MISSOULA – The University of Montana is now home to a 100-gigabit-per-second fiber connection as an Internet2 Network connector site in Missoula. The ultra-high-speed capability advances UM’s research efforts and expands opportunities to support educational, research and health care institutions across the state.
“The Internet2 Network connection provides great support to our researchers who collaborate with colleagues both nationally and internationally and, in particular, for those involved in big data initiatives and their entrepreneurial activities,” said Scott Whittenburg, UM vice president for research and creative scholarship.
The new capability, which is 10 times faster than UM’s previous connection, will further research efforts in the areas of ecosystems, climate change, environmental health, neuroscience, the search for Earth-like planets in nearby solar systems and more.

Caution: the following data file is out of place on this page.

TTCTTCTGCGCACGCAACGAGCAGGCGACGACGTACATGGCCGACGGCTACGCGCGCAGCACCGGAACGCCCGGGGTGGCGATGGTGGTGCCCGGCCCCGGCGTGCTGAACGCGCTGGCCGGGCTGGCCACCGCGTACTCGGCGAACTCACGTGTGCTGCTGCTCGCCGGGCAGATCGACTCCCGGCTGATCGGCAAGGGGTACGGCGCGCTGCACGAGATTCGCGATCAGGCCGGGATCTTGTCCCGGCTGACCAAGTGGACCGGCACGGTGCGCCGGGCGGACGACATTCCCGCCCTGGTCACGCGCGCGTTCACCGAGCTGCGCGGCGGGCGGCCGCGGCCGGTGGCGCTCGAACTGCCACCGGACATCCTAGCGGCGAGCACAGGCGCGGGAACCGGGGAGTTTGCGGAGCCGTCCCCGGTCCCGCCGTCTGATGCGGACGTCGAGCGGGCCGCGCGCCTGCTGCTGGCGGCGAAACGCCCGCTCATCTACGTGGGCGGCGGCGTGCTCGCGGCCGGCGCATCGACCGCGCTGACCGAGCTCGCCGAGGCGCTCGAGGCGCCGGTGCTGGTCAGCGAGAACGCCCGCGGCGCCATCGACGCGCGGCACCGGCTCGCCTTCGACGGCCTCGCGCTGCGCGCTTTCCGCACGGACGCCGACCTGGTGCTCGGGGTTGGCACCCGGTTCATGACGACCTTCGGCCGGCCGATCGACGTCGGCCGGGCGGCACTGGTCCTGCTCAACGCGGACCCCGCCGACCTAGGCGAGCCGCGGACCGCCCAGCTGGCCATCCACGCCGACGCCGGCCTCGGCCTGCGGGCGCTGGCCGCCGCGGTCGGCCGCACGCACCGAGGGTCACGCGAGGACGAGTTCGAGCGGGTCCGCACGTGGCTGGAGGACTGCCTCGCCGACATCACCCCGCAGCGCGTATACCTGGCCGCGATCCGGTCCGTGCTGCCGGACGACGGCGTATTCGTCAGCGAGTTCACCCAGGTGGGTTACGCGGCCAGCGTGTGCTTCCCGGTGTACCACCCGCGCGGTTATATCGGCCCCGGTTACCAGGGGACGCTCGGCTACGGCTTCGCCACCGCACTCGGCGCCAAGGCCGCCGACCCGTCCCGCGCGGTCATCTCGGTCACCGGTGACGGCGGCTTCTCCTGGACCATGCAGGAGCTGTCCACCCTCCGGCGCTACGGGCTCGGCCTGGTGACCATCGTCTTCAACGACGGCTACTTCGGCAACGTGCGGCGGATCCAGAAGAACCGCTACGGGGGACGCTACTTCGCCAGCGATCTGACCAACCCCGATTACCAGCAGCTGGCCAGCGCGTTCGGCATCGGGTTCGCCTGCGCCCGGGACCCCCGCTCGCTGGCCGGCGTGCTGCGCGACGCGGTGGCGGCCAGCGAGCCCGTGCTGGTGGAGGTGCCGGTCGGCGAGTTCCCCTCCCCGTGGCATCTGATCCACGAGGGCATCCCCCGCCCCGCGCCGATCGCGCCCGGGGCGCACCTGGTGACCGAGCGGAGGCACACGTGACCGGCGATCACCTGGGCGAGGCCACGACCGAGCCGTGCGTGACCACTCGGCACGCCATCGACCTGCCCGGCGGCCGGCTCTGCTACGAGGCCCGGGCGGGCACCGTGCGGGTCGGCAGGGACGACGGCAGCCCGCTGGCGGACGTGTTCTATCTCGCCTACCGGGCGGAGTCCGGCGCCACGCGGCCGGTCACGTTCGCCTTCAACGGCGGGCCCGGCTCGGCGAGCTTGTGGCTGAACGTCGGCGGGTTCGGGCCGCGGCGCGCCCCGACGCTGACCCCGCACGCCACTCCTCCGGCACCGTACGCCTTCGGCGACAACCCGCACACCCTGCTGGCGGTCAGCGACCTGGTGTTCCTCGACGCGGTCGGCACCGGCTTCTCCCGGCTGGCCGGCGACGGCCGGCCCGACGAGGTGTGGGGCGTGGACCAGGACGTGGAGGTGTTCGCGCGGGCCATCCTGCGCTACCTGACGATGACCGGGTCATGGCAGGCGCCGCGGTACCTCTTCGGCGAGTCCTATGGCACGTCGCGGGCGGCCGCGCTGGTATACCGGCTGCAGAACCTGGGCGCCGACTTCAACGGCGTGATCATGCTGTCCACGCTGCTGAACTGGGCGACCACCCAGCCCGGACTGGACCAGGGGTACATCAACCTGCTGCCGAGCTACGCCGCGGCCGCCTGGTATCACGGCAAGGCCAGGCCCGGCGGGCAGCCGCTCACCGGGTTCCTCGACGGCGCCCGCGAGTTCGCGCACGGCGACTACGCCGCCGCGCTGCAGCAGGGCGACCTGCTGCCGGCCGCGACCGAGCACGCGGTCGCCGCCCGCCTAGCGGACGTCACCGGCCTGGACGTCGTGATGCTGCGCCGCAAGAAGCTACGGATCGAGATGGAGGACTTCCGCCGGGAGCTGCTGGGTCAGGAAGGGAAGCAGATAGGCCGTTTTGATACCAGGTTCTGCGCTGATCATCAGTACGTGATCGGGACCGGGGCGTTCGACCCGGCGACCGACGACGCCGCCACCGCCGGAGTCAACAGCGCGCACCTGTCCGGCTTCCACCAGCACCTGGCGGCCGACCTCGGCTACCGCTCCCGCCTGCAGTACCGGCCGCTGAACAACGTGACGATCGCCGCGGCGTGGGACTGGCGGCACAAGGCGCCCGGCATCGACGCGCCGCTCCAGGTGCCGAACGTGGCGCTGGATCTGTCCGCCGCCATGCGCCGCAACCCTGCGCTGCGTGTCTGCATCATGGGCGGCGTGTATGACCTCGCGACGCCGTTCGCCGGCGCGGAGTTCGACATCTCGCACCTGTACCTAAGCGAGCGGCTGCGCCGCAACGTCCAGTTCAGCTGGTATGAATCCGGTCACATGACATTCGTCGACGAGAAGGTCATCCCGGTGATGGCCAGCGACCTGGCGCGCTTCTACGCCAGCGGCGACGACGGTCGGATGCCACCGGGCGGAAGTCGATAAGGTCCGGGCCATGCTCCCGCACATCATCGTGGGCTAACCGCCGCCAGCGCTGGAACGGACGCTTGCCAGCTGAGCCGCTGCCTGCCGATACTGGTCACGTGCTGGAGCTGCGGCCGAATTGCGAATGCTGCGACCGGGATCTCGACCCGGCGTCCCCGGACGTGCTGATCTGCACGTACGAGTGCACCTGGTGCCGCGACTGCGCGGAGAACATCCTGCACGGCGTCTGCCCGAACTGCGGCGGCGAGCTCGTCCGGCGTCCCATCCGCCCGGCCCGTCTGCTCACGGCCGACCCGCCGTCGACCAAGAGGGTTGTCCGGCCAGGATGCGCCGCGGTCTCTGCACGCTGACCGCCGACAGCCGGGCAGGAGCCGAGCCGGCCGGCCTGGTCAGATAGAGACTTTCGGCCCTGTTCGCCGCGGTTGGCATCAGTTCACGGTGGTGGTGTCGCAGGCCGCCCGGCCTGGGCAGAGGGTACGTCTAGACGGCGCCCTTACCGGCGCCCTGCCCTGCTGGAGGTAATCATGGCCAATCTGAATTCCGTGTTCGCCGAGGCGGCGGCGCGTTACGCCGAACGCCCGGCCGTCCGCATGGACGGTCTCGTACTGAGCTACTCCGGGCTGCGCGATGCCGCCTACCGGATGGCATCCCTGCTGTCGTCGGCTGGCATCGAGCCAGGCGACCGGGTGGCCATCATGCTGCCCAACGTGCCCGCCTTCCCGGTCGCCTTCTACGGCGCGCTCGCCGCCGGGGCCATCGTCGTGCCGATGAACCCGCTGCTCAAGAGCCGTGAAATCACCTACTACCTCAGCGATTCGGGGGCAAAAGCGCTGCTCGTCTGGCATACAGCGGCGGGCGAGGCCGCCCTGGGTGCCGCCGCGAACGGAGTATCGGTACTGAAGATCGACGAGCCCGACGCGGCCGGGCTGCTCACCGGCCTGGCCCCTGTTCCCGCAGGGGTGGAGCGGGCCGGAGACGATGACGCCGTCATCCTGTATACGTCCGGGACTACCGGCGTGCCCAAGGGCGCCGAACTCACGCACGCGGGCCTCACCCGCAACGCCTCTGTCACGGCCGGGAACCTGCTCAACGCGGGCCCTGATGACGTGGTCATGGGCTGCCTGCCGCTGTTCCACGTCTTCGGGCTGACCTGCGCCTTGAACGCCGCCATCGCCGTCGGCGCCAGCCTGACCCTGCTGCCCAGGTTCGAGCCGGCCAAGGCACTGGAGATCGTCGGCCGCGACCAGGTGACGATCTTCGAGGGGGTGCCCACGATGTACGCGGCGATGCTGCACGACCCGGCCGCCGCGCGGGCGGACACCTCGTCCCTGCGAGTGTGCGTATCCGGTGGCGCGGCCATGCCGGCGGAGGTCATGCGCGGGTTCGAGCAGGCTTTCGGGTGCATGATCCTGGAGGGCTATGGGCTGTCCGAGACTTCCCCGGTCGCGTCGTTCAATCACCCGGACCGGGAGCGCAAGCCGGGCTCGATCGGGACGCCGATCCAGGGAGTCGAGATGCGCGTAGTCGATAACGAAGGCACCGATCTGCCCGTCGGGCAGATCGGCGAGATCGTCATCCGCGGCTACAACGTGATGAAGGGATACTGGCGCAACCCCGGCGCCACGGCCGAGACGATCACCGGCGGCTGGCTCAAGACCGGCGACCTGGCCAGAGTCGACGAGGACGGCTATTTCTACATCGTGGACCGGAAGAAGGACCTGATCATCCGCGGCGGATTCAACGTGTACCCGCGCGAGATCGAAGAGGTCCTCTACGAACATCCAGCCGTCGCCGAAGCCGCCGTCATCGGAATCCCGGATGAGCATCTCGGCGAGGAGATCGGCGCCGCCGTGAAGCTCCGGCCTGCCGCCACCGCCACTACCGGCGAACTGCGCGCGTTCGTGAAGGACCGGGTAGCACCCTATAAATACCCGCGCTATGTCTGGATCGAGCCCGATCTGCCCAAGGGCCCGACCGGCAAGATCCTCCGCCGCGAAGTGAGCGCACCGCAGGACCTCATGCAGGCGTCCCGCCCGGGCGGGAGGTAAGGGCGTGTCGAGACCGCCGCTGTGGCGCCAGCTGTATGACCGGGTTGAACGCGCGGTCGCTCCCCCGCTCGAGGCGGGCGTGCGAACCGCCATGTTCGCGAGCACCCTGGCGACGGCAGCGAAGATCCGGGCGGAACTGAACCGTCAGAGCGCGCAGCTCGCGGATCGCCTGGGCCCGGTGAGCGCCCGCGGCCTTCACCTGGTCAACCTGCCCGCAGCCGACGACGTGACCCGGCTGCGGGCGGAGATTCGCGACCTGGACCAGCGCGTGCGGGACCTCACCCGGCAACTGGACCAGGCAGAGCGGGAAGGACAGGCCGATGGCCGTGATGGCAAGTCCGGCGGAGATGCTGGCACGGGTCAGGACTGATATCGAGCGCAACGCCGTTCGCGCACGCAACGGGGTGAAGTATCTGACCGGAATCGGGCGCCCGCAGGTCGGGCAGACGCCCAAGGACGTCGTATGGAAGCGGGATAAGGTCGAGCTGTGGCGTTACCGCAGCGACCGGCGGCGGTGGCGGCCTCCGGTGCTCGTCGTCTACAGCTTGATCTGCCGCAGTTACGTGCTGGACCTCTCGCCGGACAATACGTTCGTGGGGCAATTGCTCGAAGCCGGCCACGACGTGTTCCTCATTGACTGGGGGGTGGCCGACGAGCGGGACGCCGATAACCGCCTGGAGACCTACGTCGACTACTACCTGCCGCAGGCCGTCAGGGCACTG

“This provides us with amazing opportunities to capture and transmit field sensor data from an array of Internet of Everything possibilities,” said Matt Riley, UM’s chief information officer. “Missoula’s connectivity to the Internet2 Network brings Montana’s research and academic programs to the forefront.”
Riley says network connectivity is key to education and economic development activities in rural states where communities are separated by vast distances. UM connects a portion of Montana’s higher education institutions, including four-year, two-year and tribal colleges, as well as the U.S. Forest Service. The new 100G connection provides an opportunity to expand connectivity to more higher education institutions, to the K-12 community, health care facilities, libraries and research laboratories across Montana.
“The University of Montana is a key institution in the northern United States, both for its research and education excellence and its leadership in connecting educational and public institutions in Montana,” said Rob Vietzke, vice president of network services at Internet2. “We are pleased to partner with UM to advance its work and provide better network access for Montana’s educational institutions.”